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Use de-Moivre's theorem to find the reciprocal of each number below. $$\sqrt 3 - i$$

Given $\sqrt{3}-i$ , we need to find the reciprocal of it using de-Moivre's theorem.

$$\frac{1}{\sqrt 3-i} $$

$$= \frac{1(\cos0^c + i\sin 0^c)}{2\big(\frac{\sqrt3}{2}-\frac{i}{2}\big)}$$

$$= \frac{1}{2}\cdot \frac{\cos\big(\frac{\pi}{6}\big) - i\sin\big(\frac{\pi}{6})}{\big(\frac{\sqrt3}{2}-\frac{i}{2}\big)}$$

$$ = \frac{1}{2}\cdot \cos\biggr(\frac{\pi}{6}\biggr) - i\sin\biggr(\frac{\pi}{6}\biggr)$$

$$ = \frac{1}{2} \cdot \biggr(\frac{\sqrt3}{2} +i \frac{1}{2}\biggr )$$

$$\boxed { = \frac{\sqrt3}{4}+\frac{i}{4}}$$

Does my assumption seem correct?

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    $\begingroup$ I see a degrees symbol. Note that in complex radians are always used $\endgroup$ – Rhys Hughes May 11 '18 at 10:30
  • $\begingroup$ @RhysHughes Pardon me, what did you mean by that? $\endgroup$ – Busi May 11 '18 at 10:34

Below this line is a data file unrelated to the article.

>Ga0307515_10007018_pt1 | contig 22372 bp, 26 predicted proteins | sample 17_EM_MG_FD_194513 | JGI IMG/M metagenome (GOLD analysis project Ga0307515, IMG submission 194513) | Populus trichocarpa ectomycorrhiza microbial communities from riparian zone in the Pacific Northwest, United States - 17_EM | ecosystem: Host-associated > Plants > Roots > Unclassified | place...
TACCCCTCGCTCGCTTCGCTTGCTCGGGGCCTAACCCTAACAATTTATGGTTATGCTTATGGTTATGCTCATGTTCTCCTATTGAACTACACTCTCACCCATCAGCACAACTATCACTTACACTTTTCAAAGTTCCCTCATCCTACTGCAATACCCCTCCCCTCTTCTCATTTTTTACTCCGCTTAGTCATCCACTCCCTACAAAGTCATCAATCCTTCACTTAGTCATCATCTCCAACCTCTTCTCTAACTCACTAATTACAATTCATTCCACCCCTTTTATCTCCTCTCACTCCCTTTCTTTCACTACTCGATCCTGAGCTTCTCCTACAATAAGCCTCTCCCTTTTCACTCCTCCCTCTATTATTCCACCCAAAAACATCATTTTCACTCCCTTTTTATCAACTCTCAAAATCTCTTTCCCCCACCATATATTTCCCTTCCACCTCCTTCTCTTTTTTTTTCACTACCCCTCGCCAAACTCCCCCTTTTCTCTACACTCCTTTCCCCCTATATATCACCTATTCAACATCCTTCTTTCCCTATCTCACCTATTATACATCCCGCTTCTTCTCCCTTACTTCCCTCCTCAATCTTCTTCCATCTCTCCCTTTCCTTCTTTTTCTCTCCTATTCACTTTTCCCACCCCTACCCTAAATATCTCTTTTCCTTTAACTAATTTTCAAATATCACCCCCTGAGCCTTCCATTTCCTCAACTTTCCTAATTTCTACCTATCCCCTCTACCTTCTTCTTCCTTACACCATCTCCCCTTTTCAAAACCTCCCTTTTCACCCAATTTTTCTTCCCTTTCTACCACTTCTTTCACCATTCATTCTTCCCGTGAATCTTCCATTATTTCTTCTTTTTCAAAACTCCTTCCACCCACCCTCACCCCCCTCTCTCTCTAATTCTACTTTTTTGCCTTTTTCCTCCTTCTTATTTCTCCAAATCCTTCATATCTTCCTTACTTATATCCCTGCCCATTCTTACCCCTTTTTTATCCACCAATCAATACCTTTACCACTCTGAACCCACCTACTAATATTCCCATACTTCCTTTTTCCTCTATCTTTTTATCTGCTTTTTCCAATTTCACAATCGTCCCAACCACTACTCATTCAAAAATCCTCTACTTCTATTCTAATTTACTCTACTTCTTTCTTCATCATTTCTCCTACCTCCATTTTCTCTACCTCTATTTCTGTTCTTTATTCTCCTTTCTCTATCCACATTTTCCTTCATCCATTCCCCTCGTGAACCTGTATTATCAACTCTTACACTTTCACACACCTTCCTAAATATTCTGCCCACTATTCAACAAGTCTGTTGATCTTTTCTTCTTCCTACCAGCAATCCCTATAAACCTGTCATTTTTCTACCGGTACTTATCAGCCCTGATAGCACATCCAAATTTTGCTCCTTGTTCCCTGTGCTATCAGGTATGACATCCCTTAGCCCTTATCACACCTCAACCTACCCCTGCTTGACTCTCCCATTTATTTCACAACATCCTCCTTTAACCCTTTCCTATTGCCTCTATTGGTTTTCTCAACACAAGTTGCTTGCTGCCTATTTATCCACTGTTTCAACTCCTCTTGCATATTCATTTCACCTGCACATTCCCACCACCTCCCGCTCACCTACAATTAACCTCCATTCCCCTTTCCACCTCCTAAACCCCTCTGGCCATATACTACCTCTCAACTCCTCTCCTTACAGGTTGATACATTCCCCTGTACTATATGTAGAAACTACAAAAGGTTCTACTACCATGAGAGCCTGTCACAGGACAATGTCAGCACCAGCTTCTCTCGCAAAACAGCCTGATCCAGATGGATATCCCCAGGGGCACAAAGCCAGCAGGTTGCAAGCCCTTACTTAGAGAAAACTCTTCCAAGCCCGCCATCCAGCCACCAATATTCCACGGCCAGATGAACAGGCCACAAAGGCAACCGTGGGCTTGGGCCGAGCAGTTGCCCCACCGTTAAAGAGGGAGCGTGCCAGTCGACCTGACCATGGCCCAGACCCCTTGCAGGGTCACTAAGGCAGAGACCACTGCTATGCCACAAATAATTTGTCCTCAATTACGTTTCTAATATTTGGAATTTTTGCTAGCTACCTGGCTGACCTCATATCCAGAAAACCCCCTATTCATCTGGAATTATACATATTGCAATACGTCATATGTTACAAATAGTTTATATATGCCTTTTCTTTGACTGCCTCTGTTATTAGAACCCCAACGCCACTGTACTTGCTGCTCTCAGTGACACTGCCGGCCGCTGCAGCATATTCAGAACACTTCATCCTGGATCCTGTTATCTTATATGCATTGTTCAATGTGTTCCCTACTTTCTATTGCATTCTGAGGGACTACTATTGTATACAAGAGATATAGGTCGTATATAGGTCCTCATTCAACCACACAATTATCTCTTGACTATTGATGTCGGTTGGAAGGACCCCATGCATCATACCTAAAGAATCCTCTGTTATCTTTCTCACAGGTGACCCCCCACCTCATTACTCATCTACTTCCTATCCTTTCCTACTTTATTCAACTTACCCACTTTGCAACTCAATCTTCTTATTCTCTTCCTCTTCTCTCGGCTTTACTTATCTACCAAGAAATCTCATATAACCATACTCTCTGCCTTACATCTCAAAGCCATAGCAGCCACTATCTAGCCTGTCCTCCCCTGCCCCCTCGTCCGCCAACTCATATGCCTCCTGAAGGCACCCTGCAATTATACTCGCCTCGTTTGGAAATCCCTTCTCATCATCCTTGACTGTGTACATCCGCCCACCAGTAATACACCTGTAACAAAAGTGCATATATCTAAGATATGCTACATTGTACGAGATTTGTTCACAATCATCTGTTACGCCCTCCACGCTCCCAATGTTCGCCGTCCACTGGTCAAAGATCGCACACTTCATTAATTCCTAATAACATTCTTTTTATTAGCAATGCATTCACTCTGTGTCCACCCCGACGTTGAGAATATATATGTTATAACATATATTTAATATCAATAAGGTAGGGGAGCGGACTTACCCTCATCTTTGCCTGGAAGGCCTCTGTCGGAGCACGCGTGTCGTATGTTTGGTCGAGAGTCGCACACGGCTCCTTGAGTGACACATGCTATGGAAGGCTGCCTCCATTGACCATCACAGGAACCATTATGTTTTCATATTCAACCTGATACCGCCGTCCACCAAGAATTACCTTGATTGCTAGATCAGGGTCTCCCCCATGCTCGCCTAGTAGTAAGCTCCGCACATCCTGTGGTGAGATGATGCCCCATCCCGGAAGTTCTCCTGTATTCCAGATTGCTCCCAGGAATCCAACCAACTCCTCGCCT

• $\begingroup$ When working with complex numbers, and dealing with angles, it is standard to use radians to measure them instead of degrees. I noticed $\cos(0^0)$ in your question, when it should be $\cos (0^c)$ or $0 rad$ $\endgroup$ – Rhys Hughes May 11 '18 at 10:52
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De Moivre's Theorem states that: $$[r(\cos \theta + i \sin \theta)]^n=r^n(\cos (n\theta)+ i \sin (n\theta))$$

To find the reciprocal, take $n=-1$. $$z=\sqrt{3}-i\to r=2, \theta=\tan^{-1}\bigg({\frac{-1}{\sqrt{3}}}\bigg)=\frac{-\pi}{6}$$ Hence $z^{-1}=2^{-1}(\cos{(-1)(\frac{-\pi}{6})}+ i\sin{(-1)(\frac{-\pi}{6})})=\frac{1}{2}(\cos \frac{\pi}{6}+i\sin\frac{\pi}{6})$

$$=\frac{\sqrt{3}}{4}+\frac{1}{4}i$$ as you achieved.

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